“If you want your marriage to be wonderful...”
Her smile deepened. “True marriage is a love so big that no one else can even see it – and so big that you and your lover can’t see anything else. But it’s little things accumulating every day that make it so big, and sometimes it’s the tiniest things of all that let you see the whole.
“You can always spot the unhappy couples, because they’re always squabbling, especially when they’re pretending not to. And you can just feel the happy couples, because their love for each other seems to cascade over everything. But you can never be sure, when you see any particular object or incident, if what you’re looking at is just a jar of instant coffee, or if it’s a little episode in a decades-long act of love between two people who really know how to make love with each other...”
She pulled her dog up into her lap. “I like that. I like it in my own marriage, but I like to think that way when I see other people: This all looks so mundane and pedestrian to me, but that’s only because I can’t see all the secret love-making going on in the seemingly-meaningless details. I know my own life is much richer than anyone else could guess. How much don’t I know about other people’s lives? How were they rescued from despair by something too small for anyone else to notice...?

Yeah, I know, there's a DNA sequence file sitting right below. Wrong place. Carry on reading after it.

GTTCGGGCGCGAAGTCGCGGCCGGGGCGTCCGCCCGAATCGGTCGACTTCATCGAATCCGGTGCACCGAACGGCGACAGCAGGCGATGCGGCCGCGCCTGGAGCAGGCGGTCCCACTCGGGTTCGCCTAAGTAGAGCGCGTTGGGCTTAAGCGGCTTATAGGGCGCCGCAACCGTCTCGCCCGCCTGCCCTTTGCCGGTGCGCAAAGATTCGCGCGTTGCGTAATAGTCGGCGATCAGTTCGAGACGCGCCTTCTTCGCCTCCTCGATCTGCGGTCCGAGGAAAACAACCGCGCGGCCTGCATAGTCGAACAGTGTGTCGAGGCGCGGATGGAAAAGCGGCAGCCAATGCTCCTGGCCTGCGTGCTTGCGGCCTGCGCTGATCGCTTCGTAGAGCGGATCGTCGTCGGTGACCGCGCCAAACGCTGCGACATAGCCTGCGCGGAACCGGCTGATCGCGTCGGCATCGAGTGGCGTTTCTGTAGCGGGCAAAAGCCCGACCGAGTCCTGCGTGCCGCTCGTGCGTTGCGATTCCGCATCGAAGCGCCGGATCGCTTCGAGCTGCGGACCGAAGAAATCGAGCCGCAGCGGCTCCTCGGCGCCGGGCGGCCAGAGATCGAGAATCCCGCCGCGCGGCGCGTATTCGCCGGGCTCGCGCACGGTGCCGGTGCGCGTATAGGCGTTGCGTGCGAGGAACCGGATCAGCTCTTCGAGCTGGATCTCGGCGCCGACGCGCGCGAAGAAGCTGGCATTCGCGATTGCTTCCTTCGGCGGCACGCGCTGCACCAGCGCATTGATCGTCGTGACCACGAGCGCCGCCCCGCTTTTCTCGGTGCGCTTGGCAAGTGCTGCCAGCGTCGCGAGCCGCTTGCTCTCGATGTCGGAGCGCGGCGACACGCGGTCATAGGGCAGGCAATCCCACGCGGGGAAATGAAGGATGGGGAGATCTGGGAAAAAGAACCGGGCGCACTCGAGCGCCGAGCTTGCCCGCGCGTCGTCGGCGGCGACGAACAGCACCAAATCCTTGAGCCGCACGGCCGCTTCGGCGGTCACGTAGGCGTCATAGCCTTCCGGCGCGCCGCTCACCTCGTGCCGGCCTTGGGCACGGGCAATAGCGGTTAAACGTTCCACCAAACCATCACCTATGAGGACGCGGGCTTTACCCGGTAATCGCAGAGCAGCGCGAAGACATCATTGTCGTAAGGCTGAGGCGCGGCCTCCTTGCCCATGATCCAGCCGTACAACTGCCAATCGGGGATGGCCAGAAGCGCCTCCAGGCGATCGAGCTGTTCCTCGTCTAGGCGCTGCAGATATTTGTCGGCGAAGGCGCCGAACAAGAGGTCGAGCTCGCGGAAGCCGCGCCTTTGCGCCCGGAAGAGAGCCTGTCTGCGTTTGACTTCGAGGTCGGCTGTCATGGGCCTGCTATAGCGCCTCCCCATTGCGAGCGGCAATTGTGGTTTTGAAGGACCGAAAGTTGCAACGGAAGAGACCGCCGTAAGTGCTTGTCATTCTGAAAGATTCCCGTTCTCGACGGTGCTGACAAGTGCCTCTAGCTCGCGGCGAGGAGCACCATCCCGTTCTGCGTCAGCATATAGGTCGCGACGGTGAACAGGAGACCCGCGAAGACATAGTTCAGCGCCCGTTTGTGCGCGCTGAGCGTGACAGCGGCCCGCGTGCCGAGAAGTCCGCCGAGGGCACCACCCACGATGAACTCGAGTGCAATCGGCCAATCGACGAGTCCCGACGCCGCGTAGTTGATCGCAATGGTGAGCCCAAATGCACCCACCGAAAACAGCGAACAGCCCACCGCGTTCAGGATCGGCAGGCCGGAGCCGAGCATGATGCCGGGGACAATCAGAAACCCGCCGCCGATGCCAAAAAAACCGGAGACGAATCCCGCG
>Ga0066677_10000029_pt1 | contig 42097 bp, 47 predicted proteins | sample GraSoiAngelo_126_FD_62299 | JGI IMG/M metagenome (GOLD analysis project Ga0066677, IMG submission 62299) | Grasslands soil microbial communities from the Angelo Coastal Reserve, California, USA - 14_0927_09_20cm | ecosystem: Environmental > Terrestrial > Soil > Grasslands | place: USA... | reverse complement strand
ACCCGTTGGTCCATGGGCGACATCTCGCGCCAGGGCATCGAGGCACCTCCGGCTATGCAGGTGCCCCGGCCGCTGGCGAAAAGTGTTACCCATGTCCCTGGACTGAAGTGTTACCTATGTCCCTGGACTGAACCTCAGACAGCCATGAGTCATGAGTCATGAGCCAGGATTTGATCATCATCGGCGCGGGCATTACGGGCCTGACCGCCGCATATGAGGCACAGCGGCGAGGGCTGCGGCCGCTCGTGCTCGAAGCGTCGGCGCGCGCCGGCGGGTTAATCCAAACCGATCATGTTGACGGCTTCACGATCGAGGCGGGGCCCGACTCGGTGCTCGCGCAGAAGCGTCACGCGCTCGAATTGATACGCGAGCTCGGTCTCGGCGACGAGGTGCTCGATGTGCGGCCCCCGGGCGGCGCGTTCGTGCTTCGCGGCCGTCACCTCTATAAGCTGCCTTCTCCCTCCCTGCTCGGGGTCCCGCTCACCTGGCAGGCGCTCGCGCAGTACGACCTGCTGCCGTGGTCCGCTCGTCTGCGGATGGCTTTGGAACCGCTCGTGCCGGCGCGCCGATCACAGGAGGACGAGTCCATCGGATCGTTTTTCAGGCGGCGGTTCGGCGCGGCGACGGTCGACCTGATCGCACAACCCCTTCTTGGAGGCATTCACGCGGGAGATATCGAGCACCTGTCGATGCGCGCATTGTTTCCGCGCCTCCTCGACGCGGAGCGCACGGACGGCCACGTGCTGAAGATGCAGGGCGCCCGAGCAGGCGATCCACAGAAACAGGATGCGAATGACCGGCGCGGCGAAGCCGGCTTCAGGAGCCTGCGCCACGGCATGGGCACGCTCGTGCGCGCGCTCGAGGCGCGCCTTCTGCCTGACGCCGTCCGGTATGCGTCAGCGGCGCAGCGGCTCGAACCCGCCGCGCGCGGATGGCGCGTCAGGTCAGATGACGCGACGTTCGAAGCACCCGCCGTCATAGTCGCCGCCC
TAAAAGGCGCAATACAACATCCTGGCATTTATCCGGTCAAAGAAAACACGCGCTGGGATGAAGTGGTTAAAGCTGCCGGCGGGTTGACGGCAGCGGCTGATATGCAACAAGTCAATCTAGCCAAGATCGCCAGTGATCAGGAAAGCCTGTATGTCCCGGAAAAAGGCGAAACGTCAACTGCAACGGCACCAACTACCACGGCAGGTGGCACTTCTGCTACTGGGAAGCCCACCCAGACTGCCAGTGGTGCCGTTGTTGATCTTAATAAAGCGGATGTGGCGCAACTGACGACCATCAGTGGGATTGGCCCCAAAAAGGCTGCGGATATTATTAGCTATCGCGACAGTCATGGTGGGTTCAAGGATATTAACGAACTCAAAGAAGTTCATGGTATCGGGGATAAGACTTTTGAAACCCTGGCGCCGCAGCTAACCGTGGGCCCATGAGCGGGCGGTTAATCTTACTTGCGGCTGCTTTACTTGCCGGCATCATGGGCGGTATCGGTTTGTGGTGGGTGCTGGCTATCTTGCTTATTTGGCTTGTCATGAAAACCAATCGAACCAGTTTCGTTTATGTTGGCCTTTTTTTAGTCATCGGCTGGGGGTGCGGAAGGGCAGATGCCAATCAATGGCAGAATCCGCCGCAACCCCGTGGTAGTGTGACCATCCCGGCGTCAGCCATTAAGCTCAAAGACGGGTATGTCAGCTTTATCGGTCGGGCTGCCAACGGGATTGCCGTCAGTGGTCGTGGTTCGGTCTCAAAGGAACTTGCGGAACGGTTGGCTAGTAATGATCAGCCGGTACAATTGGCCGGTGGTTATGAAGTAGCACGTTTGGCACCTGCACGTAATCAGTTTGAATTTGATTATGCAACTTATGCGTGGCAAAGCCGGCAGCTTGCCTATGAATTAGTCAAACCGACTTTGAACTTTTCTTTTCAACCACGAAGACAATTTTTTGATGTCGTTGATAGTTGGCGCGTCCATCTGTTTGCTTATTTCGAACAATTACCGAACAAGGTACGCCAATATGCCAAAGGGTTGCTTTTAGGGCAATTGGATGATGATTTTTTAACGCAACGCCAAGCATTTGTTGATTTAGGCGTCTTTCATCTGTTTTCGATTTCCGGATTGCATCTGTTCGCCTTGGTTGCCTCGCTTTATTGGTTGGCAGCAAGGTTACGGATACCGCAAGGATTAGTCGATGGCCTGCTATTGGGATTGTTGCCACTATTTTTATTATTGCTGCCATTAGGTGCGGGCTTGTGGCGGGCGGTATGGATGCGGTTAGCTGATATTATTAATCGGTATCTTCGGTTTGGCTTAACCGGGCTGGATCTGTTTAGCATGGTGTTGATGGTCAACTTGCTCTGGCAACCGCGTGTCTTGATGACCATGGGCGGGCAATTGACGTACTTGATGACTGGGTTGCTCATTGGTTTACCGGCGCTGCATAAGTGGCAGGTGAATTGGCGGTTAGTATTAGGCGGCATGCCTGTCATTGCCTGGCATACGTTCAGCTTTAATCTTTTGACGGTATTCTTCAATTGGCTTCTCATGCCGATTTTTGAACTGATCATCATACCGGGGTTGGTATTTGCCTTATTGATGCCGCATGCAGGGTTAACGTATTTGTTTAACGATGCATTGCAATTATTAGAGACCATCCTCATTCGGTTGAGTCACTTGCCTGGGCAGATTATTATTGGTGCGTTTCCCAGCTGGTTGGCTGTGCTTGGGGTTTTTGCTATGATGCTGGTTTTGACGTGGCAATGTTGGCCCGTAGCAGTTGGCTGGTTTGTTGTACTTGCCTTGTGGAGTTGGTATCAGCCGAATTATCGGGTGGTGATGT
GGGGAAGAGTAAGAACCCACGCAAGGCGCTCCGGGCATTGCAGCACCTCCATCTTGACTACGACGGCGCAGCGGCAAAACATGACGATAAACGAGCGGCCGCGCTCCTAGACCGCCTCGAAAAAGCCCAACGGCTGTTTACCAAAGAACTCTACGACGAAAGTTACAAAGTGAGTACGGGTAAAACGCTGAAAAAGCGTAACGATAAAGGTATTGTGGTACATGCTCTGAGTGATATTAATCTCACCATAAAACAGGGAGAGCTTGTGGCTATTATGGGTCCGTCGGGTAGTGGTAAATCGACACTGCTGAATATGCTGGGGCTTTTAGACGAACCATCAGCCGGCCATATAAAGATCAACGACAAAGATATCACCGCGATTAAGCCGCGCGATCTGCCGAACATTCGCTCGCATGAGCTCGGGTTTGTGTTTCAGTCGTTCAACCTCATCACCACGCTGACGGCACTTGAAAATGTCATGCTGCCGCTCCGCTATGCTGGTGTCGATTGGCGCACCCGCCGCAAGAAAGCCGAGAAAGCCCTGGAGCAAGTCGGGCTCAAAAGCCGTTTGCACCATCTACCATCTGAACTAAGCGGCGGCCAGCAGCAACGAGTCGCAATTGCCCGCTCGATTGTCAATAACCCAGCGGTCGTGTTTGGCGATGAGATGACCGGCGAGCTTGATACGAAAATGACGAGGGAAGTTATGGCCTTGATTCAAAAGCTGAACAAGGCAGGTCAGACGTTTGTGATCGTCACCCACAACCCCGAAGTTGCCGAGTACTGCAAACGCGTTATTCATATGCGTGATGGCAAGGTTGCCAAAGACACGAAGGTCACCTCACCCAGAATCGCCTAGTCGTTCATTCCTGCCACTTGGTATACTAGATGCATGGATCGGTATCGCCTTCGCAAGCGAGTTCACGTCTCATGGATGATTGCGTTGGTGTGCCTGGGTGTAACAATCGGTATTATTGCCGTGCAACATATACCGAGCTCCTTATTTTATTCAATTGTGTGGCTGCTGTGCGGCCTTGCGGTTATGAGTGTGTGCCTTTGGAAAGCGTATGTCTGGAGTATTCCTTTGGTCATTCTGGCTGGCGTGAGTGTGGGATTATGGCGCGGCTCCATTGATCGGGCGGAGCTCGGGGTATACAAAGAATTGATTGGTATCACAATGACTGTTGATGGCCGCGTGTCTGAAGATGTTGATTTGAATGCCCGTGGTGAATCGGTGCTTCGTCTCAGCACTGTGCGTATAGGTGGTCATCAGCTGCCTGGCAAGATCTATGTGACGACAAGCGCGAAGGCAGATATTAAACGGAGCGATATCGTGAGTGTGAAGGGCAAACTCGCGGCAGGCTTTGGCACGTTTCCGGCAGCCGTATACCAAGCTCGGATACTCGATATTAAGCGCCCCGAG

“The world is just out there. ‘Happy’ or ‘sad’ are ideas you impose on it. Some days it rains and some days it freezes, but how you take it really is up to you, don’t you think? And if the two of you want for your marriage to be wonderful – enduringly, soul-enrichingly beautiful every day – that’s easy. All you have to do is make love in every way you can imagine.” She laughed and the whole world was redeemed by the sound.
“Greg Swann has insights into emotion on levels that really make you think. He can pluck that one annoying gray hair with pinpoint accuracy. He is a philosopher of sorts and he says and does what philosophers do. He shakes you to the bone, bumps your cup and lets you see what spills out. You see what you see and he sees what he sees. I’ll bet they are dramatically similar and extraordinarily different.” –Jeff Price
This is a book of books. Mine is a life of books. Not a life of bookishness, but a life of listening and learning, and then, ideally, leaving behind me a better map than the one I got lost – and then found – with.
The book I end with is the beginning and ending of everything for me, my map-of-maps, Man Alive! Go read it. It’s free. My books Sun City and The Unfallen are robustly glossed here, and this entire volume can be read as a companion to Father’s Day: More married. More husband. More father. More man. I am hauling marriage back from the abyss, and I’m showing you why you should be doing the same in your own marriage.
But this is a book of ‘us,’ too, of my best-beloved and me. It’s our anniversary – our happiest one yet. If you want to hear how we-never-had-a-fight, you want to read about some other couple. But we made it here – to the love you relished here, the love you’ve always wanted – we made it, by joyous effort every day, Cathleen by unstinting faith, me by indefatigable reason. Here’s an anniversary gift for you from the two of us: If you want your marriage to work, work at it.
This is a love worth living. This is a love worth grailing for. This is a love worth living up to.
on our wedding anniversary
July 4th, 2014